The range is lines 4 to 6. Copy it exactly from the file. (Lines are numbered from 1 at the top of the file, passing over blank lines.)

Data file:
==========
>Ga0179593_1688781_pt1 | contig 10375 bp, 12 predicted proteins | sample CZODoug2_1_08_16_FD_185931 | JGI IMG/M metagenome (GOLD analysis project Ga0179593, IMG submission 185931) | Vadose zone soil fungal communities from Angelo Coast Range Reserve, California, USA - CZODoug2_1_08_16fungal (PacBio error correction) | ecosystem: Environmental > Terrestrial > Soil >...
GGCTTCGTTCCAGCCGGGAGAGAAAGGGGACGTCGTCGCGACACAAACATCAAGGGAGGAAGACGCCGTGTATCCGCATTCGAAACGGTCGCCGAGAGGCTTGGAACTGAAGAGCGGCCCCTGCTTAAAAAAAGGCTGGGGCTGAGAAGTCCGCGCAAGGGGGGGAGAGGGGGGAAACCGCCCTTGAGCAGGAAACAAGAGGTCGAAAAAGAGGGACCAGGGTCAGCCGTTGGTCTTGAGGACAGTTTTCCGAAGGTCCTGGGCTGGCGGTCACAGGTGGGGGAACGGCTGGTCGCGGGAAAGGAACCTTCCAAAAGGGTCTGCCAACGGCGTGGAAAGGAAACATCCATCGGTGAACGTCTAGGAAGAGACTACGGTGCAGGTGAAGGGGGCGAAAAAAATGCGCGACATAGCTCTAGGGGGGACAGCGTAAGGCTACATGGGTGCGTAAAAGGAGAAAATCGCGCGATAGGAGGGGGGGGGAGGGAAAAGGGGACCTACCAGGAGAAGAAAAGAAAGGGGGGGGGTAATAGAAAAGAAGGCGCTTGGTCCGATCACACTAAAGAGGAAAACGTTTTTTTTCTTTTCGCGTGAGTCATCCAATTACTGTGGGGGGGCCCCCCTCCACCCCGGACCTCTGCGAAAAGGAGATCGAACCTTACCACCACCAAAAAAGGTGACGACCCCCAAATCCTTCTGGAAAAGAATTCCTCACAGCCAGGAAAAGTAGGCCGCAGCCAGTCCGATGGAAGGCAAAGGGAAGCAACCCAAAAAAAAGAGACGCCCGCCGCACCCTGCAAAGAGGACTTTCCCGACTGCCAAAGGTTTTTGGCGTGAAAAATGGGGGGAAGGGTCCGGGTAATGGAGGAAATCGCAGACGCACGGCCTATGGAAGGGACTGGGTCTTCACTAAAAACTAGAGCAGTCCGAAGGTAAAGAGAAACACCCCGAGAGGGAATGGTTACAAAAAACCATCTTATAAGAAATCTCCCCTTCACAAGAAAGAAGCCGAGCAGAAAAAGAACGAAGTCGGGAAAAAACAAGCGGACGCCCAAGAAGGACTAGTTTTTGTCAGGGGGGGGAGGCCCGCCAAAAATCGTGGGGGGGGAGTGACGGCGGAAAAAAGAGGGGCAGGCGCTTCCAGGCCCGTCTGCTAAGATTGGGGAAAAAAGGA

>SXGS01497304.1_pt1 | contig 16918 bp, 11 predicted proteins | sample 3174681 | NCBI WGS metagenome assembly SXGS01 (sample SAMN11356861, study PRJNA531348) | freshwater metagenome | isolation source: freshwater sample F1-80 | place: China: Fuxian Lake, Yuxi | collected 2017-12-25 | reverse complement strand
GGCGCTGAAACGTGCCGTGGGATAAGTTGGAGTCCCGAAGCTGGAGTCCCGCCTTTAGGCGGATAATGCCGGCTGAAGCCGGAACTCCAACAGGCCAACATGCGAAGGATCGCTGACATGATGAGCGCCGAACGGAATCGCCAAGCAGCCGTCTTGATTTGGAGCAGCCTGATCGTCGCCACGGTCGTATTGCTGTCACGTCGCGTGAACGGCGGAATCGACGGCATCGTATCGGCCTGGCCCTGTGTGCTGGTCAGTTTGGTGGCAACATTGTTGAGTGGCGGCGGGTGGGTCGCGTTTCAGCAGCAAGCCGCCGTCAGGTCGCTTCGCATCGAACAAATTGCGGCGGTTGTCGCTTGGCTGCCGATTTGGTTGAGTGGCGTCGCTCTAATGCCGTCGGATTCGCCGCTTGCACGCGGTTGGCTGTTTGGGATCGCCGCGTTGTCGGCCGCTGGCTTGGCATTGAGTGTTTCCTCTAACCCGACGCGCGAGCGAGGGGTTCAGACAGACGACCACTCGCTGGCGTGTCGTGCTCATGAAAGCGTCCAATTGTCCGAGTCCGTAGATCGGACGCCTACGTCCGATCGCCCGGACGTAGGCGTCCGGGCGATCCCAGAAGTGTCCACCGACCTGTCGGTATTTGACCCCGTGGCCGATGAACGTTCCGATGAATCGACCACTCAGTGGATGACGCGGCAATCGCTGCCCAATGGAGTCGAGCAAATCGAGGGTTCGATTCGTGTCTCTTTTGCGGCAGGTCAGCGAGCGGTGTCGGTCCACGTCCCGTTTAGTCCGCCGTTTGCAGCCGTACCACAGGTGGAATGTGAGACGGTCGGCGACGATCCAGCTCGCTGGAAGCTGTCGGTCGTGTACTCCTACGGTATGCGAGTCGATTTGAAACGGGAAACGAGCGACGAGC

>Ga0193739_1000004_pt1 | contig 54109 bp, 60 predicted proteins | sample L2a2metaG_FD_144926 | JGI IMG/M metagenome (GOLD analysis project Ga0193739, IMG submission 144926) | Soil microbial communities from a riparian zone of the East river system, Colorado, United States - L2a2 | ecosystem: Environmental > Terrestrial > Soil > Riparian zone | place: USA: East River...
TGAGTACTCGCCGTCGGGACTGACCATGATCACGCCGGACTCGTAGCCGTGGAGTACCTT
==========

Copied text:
GGCGCTGAAACGTGCCGTGGGATAAGTTGGAGTCCCGAAGCTGGAGTCCCGCCTTTAGGCGGATAATGCCGGCTGAAGCCGGAACTCCAACAGGCCAACATGCGAAGGATCGCTGACATGATGAGCGCCGAACGGAATCGCCAAGCAGCCGTCTTGATTTGGAGCAGCCTGATCGTCGCCACGGTCGTATTGCTGTCACGTCGCGTGAACGGCGGAATCGACGGCATCGTATCGGCCTGGCCCTGTGTGCTGGTCAGTTTGGTGGCAACATTGTTGAGTGGCGGCGGGTGGGTCGCGTTTCAGCAGCAAGCCGCCGTCAGGTCGCTTCGCATCGAACAAATTGCGGCGGTTGTCGCTTGGCTGCCGATTTGGTTGAGTGGCGTCGCTCTAATGCCGTCGGATTCGCCGCTTGCACGCGGTTGGCTGTTTGGGATCGCCGCGTTGTCGGCCGCTGGCTTGGCATTGAGTGTTTCCTCTAACCCGACGCGCGAGCGAGGGGTTCAGACAGACGACCACTCGCTGGCGTGTCGTGCTCATGAAAGCGTCCAATTGTCCGAGTCCGTAGATCGGACGCCTACGTCCGATCGCCCGGACGTAGGCGTCCGGGCGATCCCAGAAGTGTCCACCGACCTGTCGGTATTTGACCCCGTGGCCGATGAACGTTCCGATGAATCGACCACTCAGTGGATGACGCGGCAATCGCTGCCCAATGGAGTCGAGCAAATCGAGGGTTCGATTCGTGTCTCTTTTGCGGCAGGTCAGCGAGCGGTGTCGGTCCACGTCCCGTTTAGTCCGCCGTTTGCAGCCGTACCACAGGTGGAATGTGAGACGGTCGGCGACGATCCAGCTCGCTGGAAGCTGTCGGTCGTGTACTCCTACGGTATGCGAGTCGATTTGAAACGGGAAACGAGCGACGAGC

>Ga0193739_1000004_pt1 | contig 54109 bp, 60 predicted proteins | sample L2a2metaG_FD_144926 | JGI IMG/M metagenome (GOLD analysis project Ga0193739, IMG submission 144926) | Soil microbial communities from a riparian zone of the East river system, Colorado, United States - L2a2 | ecosystem: Environmental > Terrestrial > Soil > Riparian zone | place: USA: East River...
TGAGTACTCGCCGTCGGGACTGACCATGATCACGCCGGACTCGTAGCCGTGGAGTACCTT